Figure \(\PageIndex{1}\): Timeline of isomorphous replacement of magnesium/iron in pyrope-almandine

    As can be seen in the "timeline" image showing the replacement of magnesium with iron, the physical and optical properties of the gemstone change as well. In this example (pyrope-almandine), note that the index of refraction and the specific gravity increase.

    In the above example pyrope (magnesium) and almandine (iron) are two "end members" with a whole range of possible values in between, depending on how much magnesium or iron is present in that specific gemstone.

    Figure \(\PageIndex{2}\): Pyralspite triangle

    One could draw likewise "timelines" between pyrope and spessartine, or between almandine and spessartine. From the "pyralspite triangle", it is obvious that between the 3 "end members" of the pyralspite group every value is possible and that physical and optical properties vary at great length.

    The latter is very important to remember when testing garnets, as no value will be the same. Instead, values will fall within a "range". In fact, there may even be a mix of all three of the end members.

    Likewise, timelines and a triangle can be drawn for the ugrandite garnets, and there may even be elements of the pyralspite present in the ugrandite garnets. The possibilities are almost limitless.

    The habit of the garnet, however, does not change.


    The mixing of elements occurs at the time of formation of the gemstone, not afterward. So the isomorphous replacement does not happen after crystallization.

    Valency in isomorphous replacement

    The chemical formula of garnet is L3M2(SiO4)3, which means that the first element has a valency of 2+. Elements with the same valency can easily replace each other to form new chemical bonds, as in the case of garnet. One should not confuse the presence of trace elements with isomorphous replacement. Trace elements are not part of the "ideal" chemical makeup.

    Isomorphic gemstones

    Besides garnet, there are other gemstone varieties that show isomorphic replacement:


    When two ions are brought together, there is a distance where a force of repulsion abruptly sets in and resists any closer approach. It is convenient to consider the ions as "spheres" in contact, and the distance between their centers is taken as the sum of the radii of the two ions. Anions, such as an oxygen ion, have large ionic radii, whereas cations have radii that are much smaller.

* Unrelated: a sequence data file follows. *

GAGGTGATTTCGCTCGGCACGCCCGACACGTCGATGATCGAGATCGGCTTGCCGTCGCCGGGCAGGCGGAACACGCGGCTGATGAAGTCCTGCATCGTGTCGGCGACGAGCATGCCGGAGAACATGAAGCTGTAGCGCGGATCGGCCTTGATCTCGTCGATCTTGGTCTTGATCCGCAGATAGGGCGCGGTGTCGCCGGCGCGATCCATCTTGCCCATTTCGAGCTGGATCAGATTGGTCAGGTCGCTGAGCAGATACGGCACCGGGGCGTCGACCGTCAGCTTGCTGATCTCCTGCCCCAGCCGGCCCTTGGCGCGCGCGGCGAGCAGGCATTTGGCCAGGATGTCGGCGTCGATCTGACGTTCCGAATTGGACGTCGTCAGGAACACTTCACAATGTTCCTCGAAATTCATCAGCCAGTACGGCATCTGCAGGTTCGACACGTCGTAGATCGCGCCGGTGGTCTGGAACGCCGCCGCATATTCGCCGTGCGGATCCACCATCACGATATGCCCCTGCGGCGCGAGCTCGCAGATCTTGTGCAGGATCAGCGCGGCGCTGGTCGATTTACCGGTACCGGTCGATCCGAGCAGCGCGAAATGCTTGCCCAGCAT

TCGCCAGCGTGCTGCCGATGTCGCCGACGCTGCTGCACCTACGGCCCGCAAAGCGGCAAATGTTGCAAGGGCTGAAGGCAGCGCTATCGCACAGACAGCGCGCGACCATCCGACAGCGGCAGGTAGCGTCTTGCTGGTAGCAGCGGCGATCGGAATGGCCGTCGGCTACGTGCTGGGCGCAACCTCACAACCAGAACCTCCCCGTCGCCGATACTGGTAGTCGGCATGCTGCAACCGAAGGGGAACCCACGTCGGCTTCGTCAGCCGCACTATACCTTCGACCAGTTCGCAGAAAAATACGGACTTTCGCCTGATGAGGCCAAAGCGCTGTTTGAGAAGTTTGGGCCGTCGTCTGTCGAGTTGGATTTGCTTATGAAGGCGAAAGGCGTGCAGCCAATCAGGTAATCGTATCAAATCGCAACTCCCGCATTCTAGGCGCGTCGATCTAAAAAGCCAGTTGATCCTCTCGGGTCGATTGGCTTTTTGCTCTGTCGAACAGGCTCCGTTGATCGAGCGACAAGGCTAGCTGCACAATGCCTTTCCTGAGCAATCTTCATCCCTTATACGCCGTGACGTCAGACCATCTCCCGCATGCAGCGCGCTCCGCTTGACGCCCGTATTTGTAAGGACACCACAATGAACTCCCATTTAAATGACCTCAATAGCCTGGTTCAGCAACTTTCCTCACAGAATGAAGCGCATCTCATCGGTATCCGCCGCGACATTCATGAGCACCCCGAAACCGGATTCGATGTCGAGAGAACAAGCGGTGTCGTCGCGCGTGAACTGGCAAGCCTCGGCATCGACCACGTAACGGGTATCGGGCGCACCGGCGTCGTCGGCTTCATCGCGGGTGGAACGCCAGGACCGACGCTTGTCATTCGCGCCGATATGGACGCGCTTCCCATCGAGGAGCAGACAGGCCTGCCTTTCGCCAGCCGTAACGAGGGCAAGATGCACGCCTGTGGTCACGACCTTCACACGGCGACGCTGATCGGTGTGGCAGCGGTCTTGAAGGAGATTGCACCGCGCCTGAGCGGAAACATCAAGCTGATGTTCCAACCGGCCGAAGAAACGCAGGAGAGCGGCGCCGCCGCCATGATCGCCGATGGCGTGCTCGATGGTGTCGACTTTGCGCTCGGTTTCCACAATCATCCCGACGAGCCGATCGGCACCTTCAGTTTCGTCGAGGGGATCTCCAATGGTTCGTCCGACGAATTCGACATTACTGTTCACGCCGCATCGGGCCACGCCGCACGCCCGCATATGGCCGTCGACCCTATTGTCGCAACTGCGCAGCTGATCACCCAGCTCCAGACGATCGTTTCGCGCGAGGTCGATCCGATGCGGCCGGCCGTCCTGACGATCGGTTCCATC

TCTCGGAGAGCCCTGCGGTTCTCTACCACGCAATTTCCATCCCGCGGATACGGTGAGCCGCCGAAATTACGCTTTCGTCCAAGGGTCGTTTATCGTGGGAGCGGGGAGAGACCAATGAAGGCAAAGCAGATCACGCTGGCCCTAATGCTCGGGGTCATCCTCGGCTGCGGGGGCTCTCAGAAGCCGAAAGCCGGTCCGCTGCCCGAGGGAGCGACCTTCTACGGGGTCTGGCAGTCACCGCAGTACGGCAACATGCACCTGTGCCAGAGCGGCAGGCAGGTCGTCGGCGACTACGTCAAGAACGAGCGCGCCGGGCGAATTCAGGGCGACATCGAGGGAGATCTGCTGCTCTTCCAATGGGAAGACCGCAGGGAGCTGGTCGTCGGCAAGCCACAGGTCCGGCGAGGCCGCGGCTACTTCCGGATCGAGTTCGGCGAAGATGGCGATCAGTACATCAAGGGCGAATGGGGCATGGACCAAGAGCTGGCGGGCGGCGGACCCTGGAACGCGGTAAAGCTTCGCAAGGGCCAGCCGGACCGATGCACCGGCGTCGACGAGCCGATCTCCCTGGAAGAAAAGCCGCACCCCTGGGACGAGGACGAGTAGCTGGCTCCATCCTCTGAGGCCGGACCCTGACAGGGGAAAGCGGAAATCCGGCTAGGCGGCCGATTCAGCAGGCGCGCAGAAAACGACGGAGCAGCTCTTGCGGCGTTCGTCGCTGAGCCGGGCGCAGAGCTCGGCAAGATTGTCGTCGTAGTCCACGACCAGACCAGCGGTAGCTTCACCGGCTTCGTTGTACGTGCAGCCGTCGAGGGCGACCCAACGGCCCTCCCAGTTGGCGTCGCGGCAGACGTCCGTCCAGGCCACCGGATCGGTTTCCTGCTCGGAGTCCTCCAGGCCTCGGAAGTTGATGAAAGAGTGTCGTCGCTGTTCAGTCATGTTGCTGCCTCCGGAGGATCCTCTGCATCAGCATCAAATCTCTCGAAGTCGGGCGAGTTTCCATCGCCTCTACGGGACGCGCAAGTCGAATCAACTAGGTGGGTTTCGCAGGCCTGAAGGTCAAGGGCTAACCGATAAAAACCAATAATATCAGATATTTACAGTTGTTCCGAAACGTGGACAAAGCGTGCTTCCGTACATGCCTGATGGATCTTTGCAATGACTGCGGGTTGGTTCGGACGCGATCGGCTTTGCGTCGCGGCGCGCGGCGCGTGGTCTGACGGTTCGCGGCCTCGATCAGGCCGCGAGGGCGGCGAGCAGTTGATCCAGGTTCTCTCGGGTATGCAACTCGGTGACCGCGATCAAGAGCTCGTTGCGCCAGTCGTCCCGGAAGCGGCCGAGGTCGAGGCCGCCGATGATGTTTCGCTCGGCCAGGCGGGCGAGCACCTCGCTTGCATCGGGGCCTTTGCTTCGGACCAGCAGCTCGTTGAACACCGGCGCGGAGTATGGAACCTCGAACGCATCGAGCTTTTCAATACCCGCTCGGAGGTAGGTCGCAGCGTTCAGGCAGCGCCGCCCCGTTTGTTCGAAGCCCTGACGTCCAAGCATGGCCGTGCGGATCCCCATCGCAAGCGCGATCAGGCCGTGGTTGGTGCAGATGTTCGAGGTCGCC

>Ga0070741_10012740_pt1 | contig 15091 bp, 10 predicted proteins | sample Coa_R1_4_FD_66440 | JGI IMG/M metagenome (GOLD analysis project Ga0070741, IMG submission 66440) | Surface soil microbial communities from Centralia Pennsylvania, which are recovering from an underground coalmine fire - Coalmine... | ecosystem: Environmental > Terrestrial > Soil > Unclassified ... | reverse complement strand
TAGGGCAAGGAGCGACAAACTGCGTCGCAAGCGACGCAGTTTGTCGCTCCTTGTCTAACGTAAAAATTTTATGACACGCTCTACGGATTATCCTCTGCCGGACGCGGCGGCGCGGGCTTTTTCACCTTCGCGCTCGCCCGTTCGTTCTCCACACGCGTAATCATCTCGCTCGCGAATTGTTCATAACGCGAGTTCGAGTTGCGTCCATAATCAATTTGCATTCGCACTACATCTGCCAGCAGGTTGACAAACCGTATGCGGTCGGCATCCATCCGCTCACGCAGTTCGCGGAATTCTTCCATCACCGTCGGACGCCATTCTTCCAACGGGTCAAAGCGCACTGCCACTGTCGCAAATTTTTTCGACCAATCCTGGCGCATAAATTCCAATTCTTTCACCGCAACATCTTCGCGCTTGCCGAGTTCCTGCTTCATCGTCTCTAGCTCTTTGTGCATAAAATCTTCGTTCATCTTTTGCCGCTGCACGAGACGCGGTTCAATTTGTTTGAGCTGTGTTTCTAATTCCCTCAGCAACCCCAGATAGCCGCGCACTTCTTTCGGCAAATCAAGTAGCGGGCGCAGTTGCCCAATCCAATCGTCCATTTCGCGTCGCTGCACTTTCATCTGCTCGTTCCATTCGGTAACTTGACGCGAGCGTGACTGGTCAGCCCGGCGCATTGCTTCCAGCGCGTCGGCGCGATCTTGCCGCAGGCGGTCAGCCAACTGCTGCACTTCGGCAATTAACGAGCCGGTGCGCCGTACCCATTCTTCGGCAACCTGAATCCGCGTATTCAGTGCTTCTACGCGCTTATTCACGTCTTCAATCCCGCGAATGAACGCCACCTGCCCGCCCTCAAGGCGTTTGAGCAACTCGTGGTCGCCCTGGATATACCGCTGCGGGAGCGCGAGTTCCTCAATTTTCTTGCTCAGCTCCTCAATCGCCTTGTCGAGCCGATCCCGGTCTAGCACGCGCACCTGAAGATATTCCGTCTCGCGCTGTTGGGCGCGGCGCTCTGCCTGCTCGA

The common cations which enter the structure of crystals are often those with similarly sized radii and can replace each other within the structure without unduly straining the space lattice. This accounts for the phenomenon of isomorphism and isomorphic replacement.

    In the garnet and spinel groups, magnesia (MgO) and ferrous oxide (FeO) replace one another extensively. Likewise, alumina (Al2O3) and ferric oxide (Fe2O3) can easily replace each other within a crystal's lattice. When such a replacement takes place, there can be a significant variation in chemical composition without much affecting the internal structure. This accounts for the fact that, in certain gemstones of the same species, the specific gravity and refractive indices are not constant from specimen to specimen. In some species like garnet, spinel, tourmaline and some members of the beryl group (as beryl, stoppaniite, Indialite, and bazzite), the values for refractive index and specific gravity can vary within wide parameters. This is an important factor to keep in mind when testing gemstones.


    • Naming Gem Garnets - W. Wm. Hanneman, Ph.D.

    This page titled 4.2: Isomorphous Replacement is shared under a CC BY-NC-SA 2.5 license and was authored, remixed, and/or curated by gemology via source content that was edited to the style and standards of the LibreTexts platform; a detailed edit history is available upon request.